Treatment of Bone Inflammation (Panosteitis) in Dogs
Fortunately, this disease can resolve by the time your dog reaches the age of two years though cases have been known to last up to five years. In the meantime, your veterinarian will prescribe pain medication, anti-inflammatories and, if necessary, corticosteroids to treat severe pain.
Recovery of Bone Inflammation (Panosteitis) in Dogs
It is recommended to feed a dog who suffers from panosteitis a good quality diet which will help him to maintain a healthy weight. Vitamin C and Omega 3 supplements are a good idea, as is moderate exercise only, and limited exercise during episodes. Keep your veterinarian informed about the physical health of your dog. Consult the clinic immediately if the lameness becomes severe or does not relent as per the usual time frame.
Bone Inflammation (Panosteitis) Questions and Advice from Veterinary Professionals
How do I help my pup with pain at home? I need to make him an appointment with the vet soon but he has been crying all night. Since he was younger he’d switch up a leg he limped on in his back legs but we didn’t think anything of it. We eventually took him to the vet because he started limping bad on his front leg and they gave us anti inflammatory medication for a week and he was fine after. Now he’s been limping on him front leg for a about a week and now he’s also limping on his back leg tonight and is crying and it’s so sad seeing him in this pain. Our vet is not open until Monday.
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My German Shepard female is 2.5 years old. She has pain walking up the stairs, which appears to be in her back legs. She is active but jumping up too is a problem. My doctor said she has panosteitis, but I’m not comfortable with the diagnosis. Its difficult for me to go for a second opinion when my initial visit cost me over $500. The treating doctor said she did not have any signs of hip dysphasia, however when I called back; I was told she had a mild case; but that wasn’t the issue. My dog is getting worse and I’m not sure what to do.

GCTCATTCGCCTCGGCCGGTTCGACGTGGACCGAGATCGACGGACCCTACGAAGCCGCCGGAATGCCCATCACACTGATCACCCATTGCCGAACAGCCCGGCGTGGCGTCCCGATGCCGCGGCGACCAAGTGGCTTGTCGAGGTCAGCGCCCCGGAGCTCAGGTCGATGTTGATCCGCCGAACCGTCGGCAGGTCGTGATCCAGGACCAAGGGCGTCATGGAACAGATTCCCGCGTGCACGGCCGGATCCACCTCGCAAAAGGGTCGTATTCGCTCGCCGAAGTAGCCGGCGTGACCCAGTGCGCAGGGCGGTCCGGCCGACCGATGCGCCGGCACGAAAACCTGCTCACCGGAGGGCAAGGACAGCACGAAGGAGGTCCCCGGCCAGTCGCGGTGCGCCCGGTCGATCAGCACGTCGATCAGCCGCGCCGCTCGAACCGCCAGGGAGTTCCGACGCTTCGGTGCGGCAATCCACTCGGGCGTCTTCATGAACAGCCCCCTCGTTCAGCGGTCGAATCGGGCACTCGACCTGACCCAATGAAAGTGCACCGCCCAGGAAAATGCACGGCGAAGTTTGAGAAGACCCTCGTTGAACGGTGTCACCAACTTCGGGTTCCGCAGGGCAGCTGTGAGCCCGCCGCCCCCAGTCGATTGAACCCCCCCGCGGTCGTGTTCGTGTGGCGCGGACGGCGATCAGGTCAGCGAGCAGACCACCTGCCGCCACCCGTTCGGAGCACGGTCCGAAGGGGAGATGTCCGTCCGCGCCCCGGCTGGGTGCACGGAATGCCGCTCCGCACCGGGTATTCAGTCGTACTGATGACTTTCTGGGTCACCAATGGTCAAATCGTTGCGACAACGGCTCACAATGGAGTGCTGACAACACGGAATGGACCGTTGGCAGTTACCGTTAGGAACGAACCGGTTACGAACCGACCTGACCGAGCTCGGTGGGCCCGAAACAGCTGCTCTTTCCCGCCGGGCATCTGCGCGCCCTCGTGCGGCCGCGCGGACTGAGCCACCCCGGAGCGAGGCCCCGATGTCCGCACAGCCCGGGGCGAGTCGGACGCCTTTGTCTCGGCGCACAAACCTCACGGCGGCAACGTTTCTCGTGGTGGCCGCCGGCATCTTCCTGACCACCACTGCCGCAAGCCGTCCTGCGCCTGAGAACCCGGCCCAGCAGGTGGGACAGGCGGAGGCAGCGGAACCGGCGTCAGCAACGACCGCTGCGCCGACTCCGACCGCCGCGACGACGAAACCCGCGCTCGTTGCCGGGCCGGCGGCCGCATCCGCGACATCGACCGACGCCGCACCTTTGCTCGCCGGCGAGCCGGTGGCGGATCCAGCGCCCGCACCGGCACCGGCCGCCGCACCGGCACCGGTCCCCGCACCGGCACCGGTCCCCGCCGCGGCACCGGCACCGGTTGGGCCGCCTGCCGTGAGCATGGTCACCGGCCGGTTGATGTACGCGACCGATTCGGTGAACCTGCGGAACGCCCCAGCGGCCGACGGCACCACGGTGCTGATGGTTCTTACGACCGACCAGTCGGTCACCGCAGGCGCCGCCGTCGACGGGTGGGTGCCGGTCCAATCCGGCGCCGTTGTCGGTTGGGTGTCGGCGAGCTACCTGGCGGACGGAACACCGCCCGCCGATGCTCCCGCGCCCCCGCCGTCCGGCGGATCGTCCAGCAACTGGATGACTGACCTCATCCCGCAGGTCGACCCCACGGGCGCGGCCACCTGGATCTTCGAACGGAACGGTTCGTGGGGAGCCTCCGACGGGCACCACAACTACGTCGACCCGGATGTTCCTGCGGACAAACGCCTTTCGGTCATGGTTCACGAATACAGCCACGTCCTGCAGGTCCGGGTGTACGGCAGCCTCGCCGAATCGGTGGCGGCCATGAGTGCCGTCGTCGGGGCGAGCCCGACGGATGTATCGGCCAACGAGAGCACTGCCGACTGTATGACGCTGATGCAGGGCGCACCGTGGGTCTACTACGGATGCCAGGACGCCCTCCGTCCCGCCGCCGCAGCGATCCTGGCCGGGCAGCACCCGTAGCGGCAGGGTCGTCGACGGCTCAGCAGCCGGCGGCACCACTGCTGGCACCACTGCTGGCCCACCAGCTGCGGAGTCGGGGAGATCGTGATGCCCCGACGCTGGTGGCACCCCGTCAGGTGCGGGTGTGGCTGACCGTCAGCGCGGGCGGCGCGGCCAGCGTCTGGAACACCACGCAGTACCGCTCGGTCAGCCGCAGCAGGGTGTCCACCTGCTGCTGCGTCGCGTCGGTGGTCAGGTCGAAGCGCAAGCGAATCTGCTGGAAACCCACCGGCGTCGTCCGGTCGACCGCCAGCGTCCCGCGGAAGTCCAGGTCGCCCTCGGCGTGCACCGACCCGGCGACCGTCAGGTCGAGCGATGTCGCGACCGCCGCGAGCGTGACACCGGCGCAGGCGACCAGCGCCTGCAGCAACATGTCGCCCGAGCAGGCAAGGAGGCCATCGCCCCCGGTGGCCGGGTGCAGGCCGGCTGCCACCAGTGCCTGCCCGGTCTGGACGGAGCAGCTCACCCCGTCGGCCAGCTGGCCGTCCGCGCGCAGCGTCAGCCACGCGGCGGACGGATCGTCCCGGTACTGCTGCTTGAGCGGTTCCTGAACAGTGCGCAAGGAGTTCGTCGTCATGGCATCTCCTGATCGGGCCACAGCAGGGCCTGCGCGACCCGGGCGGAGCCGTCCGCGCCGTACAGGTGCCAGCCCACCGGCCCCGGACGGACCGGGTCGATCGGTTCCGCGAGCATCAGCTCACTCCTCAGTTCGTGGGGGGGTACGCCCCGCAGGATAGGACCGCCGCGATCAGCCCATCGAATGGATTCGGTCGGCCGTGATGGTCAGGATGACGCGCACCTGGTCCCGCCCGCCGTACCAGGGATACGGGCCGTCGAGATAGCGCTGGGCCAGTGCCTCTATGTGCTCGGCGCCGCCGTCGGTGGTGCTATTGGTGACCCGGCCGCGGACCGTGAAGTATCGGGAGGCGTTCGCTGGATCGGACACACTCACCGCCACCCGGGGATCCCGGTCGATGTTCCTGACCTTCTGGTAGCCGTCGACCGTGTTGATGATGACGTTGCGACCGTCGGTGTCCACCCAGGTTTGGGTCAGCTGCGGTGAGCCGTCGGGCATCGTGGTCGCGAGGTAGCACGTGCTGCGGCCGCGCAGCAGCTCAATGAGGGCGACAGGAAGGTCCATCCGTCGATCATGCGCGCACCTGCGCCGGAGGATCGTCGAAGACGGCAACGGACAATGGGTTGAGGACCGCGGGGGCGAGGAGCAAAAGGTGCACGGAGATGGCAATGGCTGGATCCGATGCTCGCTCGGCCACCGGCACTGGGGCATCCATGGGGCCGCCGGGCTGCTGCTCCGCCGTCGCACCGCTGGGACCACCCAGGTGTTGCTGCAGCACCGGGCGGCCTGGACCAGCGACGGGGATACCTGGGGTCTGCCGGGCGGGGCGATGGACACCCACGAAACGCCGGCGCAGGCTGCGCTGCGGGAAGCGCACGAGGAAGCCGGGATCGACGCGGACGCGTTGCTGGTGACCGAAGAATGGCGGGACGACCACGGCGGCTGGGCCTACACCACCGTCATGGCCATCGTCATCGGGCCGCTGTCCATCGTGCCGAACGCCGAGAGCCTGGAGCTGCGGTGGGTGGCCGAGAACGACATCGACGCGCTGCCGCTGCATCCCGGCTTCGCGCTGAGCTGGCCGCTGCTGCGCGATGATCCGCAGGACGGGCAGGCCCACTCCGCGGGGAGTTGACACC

I have a 3.5 month chocolate lab pup who was diagnosed with this last week. Since he has started showing symptoms he has not walked more than a few feet. Is this normal and if so how long should we expect him to be like this?
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If a dog with Panosteitis is favoring other legs and doesn't use his lameness foot as much, wouldn't the dog need some physical therapy as a treatment as well? Or does that depend on how long and/or severe the pain is?
Panosteitis is self-limiting disease of the bones (usually long bones of the limbs) in young dogs from six to eighteen months of age. The condition may be caused by infection, metabolic disease, stress, autoimmune disease or genetic. Panosteitis is medically managed (for the dogs comfort) by non-steroidal anti-inflammatory drugs or corticosteroids. Physiotherapy wouldn’t be effective in cases of panosteitis because there is no joint involvement. Once Daisy has stopped growing, the condition will spontaneously resolve regardless of treatment. Regards Dr Callum Turner DVM